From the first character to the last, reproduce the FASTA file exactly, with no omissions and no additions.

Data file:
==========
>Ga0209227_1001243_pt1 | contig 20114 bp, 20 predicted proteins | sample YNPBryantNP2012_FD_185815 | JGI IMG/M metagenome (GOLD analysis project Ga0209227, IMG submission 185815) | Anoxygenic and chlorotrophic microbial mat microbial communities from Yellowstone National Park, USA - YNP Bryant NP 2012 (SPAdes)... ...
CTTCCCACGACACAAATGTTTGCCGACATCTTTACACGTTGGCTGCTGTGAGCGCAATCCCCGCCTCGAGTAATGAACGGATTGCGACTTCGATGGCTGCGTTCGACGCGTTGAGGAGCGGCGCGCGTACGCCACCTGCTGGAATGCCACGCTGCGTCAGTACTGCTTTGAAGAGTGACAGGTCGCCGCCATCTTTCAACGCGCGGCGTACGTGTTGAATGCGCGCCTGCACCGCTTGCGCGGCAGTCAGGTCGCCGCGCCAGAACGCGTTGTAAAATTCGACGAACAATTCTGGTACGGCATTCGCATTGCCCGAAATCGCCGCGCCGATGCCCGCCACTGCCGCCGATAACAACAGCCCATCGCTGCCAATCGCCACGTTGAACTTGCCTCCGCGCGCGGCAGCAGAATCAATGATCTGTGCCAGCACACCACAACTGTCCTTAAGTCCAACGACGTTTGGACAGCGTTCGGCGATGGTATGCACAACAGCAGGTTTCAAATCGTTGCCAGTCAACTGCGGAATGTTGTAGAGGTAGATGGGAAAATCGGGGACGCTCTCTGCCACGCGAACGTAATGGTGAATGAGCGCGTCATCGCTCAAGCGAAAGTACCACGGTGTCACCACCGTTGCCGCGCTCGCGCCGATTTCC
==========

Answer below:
>Ga0209227_1001243_pt1 | contig 20114 bp, 20 predicted proteins | sample YNPBryantNP2012_FD_185815 | JGI IMG/M metagenome (GOLD analysis project Ga0209227, IMG submission 185815) | Anoxygenic and chlorotrophic microbial mat microbial communities from Yellowstone National Park, USA - YNP Bryant NP 2012 (SPAdes)... ...
CTTCCCACGACACAAATGTTTGCCGACATCTTTACACGTTGGCTGCTGTGAGCGCAATCCCCGCCTCGAGTAATGAACGGATTGCGACTTCGATGGCTGCGTTCGACGCGTTGAGGAGCGGCGCGCGTACGCCACCTGCTGGAATGCCACGCTGCGTCAGTACTGCTTTGAAGAGTGACAGGTCGCCGCCATCTTTCAACGCGCGGCGTACGTGTTGAATGCGCGCCTGCACCGCTTGCGCGGCAGTCAGGTCGCCGCGCCAGAACGCGTTGTAAAATTCGACGAACAATTCTGGTACGGCATTCGCATTGCCCGAAATCGCCGCGCCGATGCCCGCCACTGCCGCCGATAACAACAGCCCATCGCTGCCAATCGCCACGTTGAACTTGCCTCCGCGCGCGGCAGCAGAATCAATGATCTGTGCCAGCACACCACAACTGTCCTTAAGTCCAACGACGTTTGGACAGCGTTCGGCGATGGTATGCACAACAGCAGGTTTCAAATCGTTGCCAGTCAACTGCGGAATGTTGTAGAGGTAGATGGGAAAATCGGGGACGCTCTCTGCCACGCGAACGTAATGGTGAATGAGCGCGTCATCGCTCAAGCGAAAGTACCACGGTGTCACCACCGTTGCCGCGCTCGCGCCGATTTCC